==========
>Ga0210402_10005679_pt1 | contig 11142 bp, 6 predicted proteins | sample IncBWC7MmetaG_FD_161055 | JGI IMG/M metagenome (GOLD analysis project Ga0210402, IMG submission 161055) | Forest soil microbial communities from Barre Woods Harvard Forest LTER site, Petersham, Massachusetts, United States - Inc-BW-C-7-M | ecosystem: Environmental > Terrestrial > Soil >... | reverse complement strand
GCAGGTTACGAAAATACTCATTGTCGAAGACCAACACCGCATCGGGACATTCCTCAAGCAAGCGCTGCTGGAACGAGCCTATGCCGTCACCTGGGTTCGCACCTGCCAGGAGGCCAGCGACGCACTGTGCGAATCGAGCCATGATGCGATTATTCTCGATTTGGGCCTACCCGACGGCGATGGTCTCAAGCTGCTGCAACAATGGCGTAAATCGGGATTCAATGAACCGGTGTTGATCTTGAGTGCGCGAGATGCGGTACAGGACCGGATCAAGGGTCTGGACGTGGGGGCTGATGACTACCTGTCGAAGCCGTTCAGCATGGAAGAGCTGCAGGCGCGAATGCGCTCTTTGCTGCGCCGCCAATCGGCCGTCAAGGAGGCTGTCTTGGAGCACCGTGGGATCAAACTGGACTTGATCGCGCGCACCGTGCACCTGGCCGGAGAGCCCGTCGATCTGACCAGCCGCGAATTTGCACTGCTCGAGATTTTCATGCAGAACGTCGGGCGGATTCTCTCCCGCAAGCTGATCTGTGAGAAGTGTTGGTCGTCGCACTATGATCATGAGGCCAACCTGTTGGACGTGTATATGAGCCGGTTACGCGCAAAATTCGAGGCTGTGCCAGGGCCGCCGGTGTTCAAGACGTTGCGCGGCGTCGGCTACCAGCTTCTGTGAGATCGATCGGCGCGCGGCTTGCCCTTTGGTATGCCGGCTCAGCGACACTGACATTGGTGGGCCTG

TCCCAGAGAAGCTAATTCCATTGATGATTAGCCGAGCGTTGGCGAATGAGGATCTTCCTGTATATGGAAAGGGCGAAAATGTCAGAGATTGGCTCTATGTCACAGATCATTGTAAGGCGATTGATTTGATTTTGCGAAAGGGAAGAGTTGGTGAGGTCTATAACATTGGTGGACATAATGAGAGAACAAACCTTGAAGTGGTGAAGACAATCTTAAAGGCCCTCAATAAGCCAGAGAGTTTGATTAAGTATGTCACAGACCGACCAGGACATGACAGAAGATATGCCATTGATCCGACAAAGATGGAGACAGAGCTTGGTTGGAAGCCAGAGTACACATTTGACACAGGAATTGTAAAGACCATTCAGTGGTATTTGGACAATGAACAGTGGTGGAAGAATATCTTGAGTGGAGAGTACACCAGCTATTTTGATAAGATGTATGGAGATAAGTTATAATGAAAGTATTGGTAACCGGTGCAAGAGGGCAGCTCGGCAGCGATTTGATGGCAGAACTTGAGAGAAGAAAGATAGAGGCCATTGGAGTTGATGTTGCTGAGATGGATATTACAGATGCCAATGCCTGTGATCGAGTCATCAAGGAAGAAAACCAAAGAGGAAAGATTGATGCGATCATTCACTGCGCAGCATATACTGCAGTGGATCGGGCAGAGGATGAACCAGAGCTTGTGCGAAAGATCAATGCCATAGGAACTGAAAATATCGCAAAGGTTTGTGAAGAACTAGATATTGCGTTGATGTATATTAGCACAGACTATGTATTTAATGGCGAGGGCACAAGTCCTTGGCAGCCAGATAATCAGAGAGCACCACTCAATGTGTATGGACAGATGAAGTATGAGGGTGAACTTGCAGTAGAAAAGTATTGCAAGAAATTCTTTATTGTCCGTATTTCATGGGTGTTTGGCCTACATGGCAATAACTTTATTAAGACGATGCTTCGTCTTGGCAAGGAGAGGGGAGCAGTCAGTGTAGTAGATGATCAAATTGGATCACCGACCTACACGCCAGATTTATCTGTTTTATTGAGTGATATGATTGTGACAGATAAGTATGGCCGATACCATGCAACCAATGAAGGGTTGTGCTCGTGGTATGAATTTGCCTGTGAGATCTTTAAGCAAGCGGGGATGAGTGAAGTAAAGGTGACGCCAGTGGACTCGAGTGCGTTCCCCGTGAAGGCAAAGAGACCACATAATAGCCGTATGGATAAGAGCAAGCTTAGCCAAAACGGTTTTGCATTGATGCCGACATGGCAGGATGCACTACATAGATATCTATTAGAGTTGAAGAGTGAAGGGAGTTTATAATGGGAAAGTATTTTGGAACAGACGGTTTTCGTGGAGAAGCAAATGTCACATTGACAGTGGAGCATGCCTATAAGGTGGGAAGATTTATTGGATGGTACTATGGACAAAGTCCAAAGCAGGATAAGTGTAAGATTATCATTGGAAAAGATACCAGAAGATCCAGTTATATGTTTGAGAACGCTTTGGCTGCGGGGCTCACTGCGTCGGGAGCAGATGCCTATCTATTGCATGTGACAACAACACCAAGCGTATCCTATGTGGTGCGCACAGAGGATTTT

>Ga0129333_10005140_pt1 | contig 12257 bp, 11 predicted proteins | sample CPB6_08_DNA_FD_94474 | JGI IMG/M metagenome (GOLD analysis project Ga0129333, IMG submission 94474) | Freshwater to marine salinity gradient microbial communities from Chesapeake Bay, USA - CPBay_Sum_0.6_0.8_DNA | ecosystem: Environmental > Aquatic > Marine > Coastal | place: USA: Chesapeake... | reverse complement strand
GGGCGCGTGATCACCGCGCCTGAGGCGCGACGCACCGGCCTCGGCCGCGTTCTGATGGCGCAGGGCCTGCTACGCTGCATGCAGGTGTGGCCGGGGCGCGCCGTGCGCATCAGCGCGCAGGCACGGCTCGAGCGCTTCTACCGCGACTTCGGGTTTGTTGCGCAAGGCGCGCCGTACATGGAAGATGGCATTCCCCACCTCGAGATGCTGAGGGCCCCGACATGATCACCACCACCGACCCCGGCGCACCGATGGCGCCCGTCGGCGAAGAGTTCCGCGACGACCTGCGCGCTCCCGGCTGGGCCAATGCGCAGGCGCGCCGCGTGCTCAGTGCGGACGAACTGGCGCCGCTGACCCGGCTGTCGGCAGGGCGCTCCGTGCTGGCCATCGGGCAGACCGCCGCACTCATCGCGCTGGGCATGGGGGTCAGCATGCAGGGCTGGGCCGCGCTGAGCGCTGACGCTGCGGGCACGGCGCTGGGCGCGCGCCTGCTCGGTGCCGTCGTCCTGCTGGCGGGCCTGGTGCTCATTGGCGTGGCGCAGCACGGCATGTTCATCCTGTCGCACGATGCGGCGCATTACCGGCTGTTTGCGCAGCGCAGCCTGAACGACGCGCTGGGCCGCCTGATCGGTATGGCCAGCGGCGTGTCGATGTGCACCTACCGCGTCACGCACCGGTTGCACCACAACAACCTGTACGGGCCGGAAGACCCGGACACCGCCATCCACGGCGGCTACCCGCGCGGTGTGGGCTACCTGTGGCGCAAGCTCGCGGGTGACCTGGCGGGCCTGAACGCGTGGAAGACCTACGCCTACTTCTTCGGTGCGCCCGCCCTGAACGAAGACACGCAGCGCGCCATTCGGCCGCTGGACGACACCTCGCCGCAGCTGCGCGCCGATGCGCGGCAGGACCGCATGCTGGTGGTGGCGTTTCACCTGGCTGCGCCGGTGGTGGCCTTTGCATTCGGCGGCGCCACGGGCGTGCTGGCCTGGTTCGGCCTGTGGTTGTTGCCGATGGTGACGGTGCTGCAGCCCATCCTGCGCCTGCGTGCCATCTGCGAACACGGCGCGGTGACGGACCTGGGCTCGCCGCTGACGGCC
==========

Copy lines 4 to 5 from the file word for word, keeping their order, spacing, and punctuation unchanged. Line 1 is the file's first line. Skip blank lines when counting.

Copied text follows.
>Ga0129333_10005140_pt1 | contig 12257 bp, 11 predicted proteins | sample CPB6_08_DNA_FD_94474 | JGI IMG/M metagenome (GOLD analysis project Ga0129333, IMG submission 94474) | Freshwater to marine salinity gradient microbial communities from Chesapeake Bay, USA - CPBay_Sum_0.6_0.8_DNA | ecosystem: Environmental > Aquatic > Marine > Coastal | place: USA: Chesapeake... | reverse complement strand
GGGCGCGTGATCACCGCGCCTGAGGCGCGACGCACCGGCCTCGGCCGCGTTCTGATGGCGCAGGGCCTGCTACGCTGCATGCAGGTGTGGCCGGGGCGCGCCGTGCGCATCAGCGCGCAGGCACGGCTCGAGCGCTTCTACCGCGACTTCGGGTTTGTTGCGCAAGGCGCGCCGTACATGGAAGATGGCATTCCCCACCTCGAGATGCTGAGGGCCCCGACATGATCACCACCACCGACCCCGGCGCACCGATGGCGCCCGTCGGCGAAGAGTTCCGCGACGACCTGCGCGCTCCCGGCTGGGCCAATGCGCAGGCGCGCCGCGTGCTCAGTGCGGACGAACTGGCGCCGCTGACCCGGCTGTCGGCAGGGCGCTCCGTGCTGGCCATCGGGCAGACCGCCGCACTCATCGCGCTGGGCATGGGGGTCAGCATGCAGGGCTGGGCCGCGCTGAGCGCTGACGCTGCGGGCACGGCGCTGGGCGCGCGCCTGCTCGGTGCCGTCGTCCTGCTGGCGGGCCTGGTGCTCATTGGCGTGGCGCAGCACGGCATGTTCATCCTGTCGCACGATGCGGCGCATTACCGGCTGTTTGCGCAGCGCAGCCTGAACGACGCGCTGGGCCGCCTGATCGGTATGGCCAGCGGCGTGTCGATGTGCACCTACCGCGTCACGCACCGGTTGCACCACAACAACCTGTACGGGCCGGAAGACCCGGACACCGCCATCCACGGCGGCTACCCGCGCGGTGTGGGCTACCTGTGGCGCAAGCTCGCGGGTGACCTGGCGGGCCTGAACGCGTGGAAGACCTACGCCTACTTCTTCGGTGCGCCCGCCCTGAACGAAGACACGCAGCGCGCCATTCGGCCGCTGGACGACACCTCGCCGCAGCTGCGCGCCGATGCGCGGCAGGACCGCATGCTGGTGGTGGCGTTTCACCTGGCTGCGCCGGTGGTGGCCTTTGCATTCGGCGGCGCCACGGGCGTGCTGGCCTGGTTCGGCCTGTGGTTGTTGCCGATGGTGACGGTGCTGCAGCCCATCCTGCGCCTGCGTGCCATCTGCGAACACGGCGCGGTGACGGACCTGGGCTCGCCGCTGACGGCC